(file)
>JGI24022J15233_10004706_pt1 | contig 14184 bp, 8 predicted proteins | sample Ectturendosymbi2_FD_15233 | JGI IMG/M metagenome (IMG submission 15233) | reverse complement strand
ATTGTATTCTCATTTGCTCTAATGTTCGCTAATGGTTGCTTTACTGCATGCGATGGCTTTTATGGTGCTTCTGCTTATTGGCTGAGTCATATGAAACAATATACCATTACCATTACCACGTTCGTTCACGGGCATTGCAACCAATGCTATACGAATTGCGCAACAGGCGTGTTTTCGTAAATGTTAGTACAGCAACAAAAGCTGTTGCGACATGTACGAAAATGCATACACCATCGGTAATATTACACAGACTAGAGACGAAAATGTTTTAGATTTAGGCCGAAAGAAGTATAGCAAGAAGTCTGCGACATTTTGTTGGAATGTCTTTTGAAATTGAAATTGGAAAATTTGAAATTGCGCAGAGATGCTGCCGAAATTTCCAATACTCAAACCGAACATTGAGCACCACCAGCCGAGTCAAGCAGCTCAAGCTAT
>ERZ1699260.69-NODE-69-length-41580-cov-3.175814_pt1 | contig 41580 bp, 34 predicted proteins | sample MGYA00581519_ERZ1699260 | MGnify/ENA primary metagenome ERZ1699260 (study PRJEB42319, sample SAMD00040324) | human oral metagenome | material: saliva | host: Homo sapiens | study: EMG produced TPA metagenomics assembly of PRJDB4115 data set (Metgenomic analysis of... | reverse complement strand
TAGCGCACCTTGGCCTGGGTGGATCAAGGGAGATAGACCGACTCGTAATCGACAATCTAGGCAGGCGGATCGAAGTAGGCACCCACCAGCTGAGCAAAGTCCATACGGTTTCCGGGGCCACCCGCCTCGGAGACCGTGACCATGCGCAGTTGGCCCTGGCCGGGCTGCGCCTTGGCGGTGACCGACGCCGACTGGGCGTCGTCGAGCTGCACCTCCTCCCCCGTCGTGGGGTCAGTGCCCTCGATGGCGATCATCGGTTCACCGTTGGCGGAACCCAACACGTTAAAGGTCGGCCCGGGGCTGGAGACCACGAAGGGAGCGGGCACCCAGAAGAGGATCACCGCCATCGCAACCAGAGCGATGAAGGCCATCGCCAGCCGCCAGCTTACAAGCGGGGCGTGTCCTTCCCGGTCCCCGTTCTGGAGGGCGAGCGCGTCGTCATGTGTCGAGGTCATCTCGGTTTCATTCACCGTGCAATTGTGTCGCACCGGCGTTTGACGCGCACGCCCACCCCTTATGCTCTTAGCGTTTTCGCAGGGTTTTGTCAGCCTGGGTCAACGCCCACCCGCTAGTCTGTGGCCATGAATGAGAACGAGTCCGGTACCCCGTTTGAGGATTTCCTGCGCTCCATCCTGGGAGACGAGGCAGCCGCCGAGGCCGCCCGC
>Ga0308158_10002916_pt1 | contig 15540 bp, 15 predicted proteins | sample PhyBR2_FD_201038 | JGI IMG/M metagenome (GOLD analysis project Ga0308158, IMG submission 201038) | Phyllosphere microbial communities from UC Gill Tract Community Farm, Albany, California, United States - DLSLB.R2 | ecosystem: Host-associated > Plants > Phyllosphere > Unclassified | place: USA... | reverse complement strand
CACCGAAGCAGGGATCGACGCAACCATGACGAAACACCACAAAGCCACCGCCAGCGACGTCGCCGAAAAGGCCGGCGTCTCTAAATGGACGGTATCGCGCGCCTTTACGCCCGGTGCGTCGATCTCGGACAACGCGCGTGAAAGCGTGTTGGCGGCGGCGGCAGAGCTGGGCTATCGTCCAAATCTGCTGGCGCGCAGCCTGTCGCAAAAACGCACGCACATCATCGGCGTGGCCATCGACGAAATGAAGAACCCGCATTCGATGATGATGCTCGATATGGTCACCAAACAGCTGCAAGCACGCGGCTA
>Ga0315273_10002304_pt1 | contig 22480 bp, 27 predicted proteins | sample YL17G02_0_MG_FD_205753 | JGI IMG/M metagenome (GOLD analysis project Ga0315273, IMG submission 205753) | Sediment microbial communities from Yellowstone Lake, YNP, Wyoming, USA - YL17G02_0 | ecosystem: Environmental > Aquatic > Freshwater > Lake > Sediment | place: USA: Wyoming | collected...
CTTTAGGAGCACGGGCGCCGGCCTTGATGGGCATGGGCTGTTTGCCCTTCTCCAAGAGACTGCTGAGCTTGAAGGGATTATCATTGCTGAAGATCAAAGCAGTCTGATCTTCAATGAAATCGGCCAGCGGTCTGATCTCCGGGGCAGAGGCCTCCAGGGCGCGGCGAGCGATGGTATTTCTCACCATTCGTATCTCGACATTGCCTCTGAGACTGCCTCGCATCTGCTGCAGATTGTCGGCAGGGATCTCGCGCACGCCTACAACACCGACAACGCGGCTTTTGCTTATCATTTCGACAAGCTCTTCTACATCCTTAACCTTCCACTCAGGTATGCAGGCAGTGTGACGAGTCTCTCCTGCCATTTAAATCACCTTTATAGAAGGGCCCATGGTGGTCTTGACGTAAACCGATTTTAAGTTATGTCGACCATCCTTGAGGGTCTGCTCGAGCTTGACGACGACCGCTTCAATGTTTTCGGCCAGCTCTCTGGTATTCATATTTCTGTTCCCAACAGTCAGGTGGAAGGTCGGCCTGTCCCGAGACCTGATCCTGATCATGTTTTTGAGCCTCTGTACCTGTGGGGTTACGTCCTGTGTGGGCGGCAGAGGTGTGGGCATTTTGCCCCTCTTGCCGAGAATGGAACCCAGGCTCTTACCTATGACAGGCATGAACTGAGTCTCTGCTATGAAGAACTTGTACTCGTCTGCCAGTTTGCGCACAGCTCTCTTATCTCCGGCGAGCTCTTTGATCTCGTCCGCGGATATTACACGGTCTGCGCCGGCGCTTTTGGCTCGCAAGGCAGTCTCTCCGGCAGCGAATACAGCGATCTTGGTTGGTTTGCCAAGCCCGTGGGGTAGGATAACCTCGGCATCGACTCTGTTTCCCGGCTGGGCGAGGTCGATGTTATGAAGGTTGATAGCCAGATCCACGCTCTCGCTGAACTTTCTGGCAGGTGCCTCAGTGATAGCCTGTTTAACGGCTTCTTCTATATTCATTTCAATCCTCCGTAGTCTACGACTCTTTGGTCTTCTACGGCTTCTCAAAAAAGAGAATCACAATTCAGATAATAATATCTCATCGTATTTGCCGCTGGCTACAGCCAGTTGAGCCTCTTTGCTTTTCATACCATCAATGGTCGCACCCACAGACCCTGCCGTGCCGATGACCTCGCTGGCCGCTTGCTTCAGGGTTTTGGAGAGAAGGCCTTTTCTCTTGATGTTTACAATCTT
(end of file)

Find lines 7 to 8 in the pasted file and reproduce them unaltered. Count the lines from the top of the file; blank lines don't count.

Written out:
>Ga0315273_10002304_pt1 | contig 22480 bp, 27 predicted proteins | sample YL17G02_0_MG_FD_205753 | JGI IMG/M metagenome (GOLD analysis project Ga0315273, IMG submission 205753) | Sediment microbial communities from Yellowstone Lake, YNP, Wyoming, USA - YL17G02_0 | ecosystem: Environmental > Aquatic > Freshwater > Lake > Sediment | place: USA: Wyoming | collected...
CTTTAGGAGCACGGGCGCCGGCCTTGATGGGCATGGGCTGTTTGCCCTTCTCCAAGAGACTGCTGAGCTTGAAGGGATTATCATTGCTGAAGATCAAAGCAGTCTGATCTTCAATGAAATCGGCCAGCGGTCTGATCTCCGGGGCAGAGGCCTCCAGGGCGCGGCGAGCGATGGTATTTCTCACCATTCGTATCTCGACATTGCCTCTGAGACTGCCTCGCATCTGCTGCAGATTGTCGGCAGGGATCTCGCGCACGCCTACAACACCGACAACGCGGCTTTTGCTTATCATTTCGACAAGCTCTTCTACATCCTTAACCTTCCACTCAGGTATGCAGGCAGTGTGACGAGTCTCTCCTGCCATTTAAATCACCTTTATAGAAGGGCCCATGGTGGTCTTGACGTAAACCGATTTTAAGTTATGTCGACCATCCTTGAGGGTCTGCTCGAGCTTGACGACGACCGCTTCAATGTTTTCGGCCAGCTCTCTGGTATTCATATTTCTGTTCCCAACAGTCAGGTGGAAGGTCGGCCTGTCCCGAGACCTGATCCTGATCATGTTTTTGAGCCTCTGTACCTGTGGGGTTACGTCCTGTGTGGGCGGCAGAGGTGTGGGCATTTTGCCCCTCTTGCCGAGAATGGAACCCAGGCTCTTACCTATGACAGGCATGAACTGAGTCTCTGCTATGAAGAACTTGTACTCGTCTGCCAGTTTGCGCACAGCTCTCTTATCTCCGGCGAGCTCTTTGATCTCGTCCGCGGATATTACACGGTCTGCGCCGGCGCTTTTGGCTCGCAAGGCAGTCTCTCCGGCAGCGAATACAGCGATCTTGGTTGGTTTGCCAAGCCCGTGGGGTAGGATAACCTCGGCATCGACTCTGTTTCCCGGCTGGGCGAGGTCGATGTTATGAAGGTTGATAGCCAGATCCACGCTCTCGCTGAACTTTCTGGCAGGTGCCTCAGTGATAGCCTGTTTAACGGCTTCTTCTATATTCATTTCAATCCTCCGTAGTCTACGACTCTTTGGTCTTCTACGGCTTCTCAAAAAAGAGAATCACAATTCAGATAATAATATCTCATCGTATTTGCCGCTGGCTACAGCCAGTTGAGCCTCTTTGCTTTTCATACCATCAATGGTCGCACCCACAGACCCTGCCGTGCCGATGACCTCGCTGGCCGCTTGCTTCAGGGTTTTGGAGAGAAGGCCTTTTCTCTTGATGTTTACAATCTT